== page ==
Tuesday, September 10, 2013

Pill Bugs under the Microscope

Did you know that pill bugs aren't insects?

I didn't know that, not until we covered pill bug anatomy for the girls' summer animal portfolio unit.

Say what you will about pill bugs, they're an easy, accessible, sturdy critter to catch and study and release. Butterflies are so much lovelier, but you've got to be so gentle with them, or take their tattered wings upon your soul. You've got to be gentle with pill bugs, too, of course, but anything that will roll up into a ball and let you roll it around in the palm of your hand is alright by me!

To study pill bug anatomy, I printed out an anatomical diagram of pill bugs from Enchanted Learning (Does that link work for you with my membership tag in it? If not, you can go to the Enchanted Learning site and search "pill bugs") for the girls to color--

--and then I sent the girls outside to collect some lucky pill bugs, so that we could match the diagram to their real, live anatomy. I swear, this Brock Magiscope is one of my absolute favorite homeschool supplies:

These remind me of the types of photos that bloggers take when they don't want to show their kids' faces. My kids just have a lot of hair!
The Magiscope works really well with both flat and 3D specimens, so we can just set a pill bug up on top of a slide, and let it hang out and crawl around while we find its jointed legs and uropods and cephalothorax and all that good stuff:
This pill bug is fine--Will tipped it upside-down to get a look at its jointed legs.
No pill bugs were harmed during this science project, although a great many were annoyed.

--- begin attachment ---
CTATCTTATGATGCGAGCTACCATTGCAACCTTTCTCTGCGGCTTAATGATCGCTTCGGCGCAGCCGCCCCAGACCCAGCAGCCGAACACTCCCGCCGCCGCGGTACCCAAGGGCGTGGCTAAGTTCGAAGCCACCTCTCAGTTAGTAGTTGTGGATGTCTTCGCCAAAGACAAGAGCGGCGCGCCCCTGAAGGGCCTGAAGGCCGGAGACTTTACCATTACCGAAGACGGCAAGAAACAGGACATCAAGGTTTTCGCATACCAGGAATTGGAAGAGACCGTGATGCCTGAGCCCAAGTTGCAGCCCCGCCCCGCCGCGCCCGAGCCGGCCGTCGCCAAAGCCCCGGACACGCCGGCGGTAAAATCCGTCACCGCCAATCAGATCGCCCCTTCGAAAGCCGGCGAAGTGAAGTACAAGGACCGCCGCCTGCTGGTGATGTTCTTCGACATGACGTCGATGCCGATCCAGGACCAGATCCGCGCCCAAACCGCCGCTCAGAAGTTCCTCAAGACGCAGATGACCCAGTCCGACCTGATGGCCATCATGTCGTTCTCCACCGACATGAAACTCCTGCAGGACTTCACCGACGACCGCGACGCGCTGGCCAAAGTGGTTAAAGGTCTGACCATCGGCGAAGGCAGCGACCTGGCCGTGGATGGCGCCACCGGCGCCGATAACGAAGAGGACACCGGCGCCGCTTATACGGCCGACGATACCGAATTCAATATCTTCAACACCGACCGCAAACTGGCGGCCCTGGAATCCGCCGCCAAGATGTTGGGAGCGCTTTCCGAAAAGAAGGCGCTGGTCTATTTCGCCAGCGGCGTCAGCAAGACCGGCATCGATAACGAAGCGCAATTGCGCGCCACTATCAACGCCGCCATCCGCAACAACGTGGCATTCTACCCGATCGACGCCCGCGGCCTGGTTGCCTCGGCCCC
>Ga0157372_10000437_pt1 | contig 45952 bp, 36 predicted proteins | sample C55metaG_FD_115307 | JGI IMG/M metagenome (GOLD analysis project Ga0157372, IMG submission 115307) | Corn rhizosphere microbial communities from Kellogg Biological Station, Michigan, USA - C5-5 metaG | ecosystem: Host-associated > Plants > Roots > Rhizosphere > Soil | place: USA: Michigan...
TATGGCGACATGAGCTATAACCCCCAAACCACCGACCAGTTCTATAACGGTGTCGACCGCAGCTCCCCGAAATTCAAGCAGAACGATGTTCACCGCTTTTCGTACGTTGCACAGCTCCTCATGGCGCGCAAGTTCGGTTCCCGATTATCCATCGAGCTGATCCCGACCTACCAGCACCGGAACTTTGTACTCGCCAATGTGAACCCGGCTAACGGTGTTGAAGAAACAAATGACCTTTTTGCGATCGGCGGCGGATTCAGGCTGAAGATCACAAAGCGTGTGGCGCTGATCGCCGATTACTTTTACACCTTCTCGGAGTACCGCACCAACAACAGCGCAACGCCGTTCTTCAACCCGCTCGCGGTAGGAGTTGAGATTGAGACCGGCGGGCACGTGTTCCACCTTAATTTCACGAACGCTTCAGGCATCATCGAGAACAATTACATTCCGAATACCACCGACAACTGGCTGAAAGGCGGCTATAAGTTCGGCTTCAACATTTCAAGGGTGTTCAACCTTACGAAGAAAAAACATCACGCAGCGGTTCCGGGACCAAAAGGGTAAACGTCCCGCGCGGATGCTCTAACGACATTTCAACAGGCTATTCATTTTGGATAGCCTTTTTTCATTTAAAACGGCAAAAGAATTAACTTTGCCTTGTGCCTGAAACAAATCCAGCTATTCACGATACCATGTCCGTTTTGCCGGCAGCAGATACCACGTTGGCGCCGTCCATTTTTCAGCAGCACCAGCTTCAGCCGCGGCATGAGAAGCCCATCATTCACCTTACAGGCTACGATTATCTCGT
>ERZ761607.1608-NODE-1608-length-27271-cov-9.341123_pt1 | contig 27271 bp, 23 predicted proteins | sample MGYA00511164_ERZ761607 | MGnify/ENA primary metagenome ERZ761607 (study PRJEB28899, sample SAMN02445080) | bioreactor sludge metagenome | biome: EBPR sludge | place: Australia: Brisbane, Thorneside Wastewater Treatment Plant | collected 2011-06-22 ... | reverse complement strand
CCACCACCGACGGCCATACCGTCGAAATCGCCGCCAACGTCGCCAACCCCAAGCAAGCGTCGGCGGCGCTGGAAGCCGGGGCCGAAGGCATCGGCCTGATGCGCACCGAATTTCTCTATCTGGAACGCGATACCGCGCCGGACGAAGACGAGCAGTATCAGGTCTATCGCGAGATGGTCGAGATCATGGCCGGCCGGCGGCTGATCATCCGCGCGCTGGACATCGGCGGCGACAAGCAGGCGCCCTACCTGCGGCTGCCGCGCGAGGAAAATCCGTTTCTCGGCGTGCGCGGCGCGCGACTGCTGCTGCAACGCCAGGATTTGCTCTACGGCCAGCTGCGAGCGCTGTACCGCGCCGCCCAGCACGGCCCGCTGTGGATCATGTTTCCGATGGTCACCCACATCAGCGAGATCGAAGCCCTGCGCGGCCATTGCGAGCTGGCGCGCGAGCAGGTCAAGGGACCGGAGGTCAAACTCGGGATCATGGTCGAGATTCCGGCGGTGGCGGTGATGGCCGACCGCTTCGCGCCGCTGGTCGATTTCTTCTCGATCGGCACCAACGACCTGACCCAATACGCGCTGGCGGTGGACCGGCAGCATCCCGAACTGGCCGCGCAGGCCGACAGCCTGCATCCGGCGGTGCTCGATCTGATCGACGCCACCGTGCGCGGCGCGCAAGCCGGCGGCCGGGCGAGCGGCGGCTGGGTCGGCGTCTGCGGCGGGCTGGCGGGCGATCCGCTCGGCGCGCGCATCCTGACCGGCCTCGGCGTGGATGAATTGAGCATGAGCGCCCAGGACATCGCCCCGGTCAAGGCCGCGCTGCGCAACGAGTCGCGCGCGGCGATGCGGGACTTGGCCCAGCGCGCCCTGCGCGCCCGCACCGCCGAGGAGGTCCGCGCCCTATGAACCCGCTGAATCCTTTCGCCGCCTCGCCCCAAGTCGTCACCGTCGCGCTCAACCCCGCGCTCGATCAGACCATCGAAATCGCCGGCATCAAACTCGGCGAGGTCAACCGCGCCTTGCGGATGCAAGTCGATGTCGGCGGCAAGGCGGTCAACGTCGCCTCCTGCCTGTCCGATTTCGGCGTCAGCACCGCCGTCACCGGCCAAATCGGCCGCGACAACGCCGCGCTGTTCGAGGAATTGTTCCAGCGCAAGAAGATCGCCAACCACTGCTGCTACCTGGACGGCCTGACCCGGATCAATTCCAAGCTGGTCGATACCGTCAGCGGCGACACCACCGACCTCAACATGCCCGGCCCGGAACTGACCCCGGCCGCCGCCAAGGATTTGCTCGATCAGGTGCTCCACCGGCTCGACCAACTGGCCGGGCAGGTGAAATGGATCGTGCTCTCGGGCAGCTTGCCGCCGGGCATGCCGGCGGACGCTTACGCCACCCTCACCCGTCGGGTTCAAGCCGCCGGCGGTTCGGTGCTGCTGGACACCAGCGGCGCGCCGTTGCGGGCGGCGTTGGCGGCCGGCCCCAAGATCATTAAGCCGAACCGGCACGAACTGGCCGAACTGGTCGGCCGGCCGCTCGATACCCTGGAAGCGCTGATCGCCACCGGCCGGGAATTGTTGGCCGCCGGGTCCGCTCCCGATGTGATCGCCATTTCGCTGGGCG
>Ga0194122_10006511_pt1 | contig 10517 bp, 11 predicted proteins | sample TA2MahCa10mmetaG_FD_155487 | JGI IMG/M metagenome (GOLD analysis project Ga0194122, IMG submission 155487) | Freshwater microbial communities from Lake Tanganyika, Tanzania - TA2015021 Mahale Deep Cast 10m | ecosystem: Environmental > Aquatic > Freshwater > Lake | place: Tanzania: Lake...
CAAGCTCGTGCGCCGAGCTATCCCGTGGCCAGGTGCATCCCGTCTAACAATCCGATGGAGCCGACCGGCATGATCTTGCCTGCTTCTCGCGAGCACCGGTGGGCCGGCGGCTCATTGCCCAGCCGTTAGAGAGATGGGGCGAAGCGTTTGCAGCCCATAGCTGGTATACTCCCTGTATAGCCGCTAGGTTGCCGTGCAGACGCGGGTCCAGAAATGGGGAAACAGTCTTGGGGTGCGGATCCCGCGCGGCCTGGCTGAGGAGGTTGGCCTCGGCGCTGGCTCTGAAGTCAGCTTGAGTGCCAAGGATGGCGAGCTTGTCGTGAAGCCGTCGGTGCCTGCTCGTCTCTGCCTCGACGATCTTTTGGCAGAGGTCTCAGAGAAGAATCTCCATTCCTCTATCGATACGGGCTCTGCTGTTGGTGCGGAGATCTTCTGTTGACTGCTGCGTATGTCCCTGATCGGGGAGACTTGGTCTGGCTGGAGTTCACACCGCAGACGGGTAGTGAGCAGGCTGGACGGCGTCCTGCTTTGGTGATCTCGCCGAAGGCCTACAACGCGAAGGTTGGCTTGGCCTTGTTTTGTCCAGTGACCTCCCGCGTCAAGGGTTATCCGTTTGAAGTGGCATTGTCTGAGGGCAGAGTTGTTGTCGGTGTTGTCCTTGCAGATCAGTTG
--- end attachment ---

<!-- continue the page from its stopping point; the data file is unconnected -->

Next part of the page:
Unknown said...

We studied pill bugs last week too! I am going to purchase this microscope....thanks for sharing your techniques and tips! I really enjoy Craft Knife blog!

julie said...

What did you do for pill bugs? Will's also made a pill bug habitat (although it occurs to me that it's been a while since I've seen that habitat... gulp), and I'm thinking of helping them set up a choice chamber experiment, as well as the order of classification, nature sketch, report, and creative project for their portfolios.

I can't recommend the Brock Magiscope highly enough. It's a great basic microscope for elementary kids, and it's a great field microscope for any ages. I have the complete set of lenses, too, and although the higher resolution lenses are really fiddly, they work just as well as the lower magnifications.

Tina said...

We are thinking of studying bees soon. Emma is terrified of them, so I thought perhaps some education about them might make them less scary.

Thanks for the tip on the microscope.

julie said...

Has Emma ever been stung? My kids run around all summer practically naked, so it's a wonder they've each only ever been stung once.

Tina said...

Once about 3 years ago (she was 4). It flew into her sleeve and stung her in the arm pit a few times.

The odd thing is the bee phobia (melissophobia), didn't really start until this last year.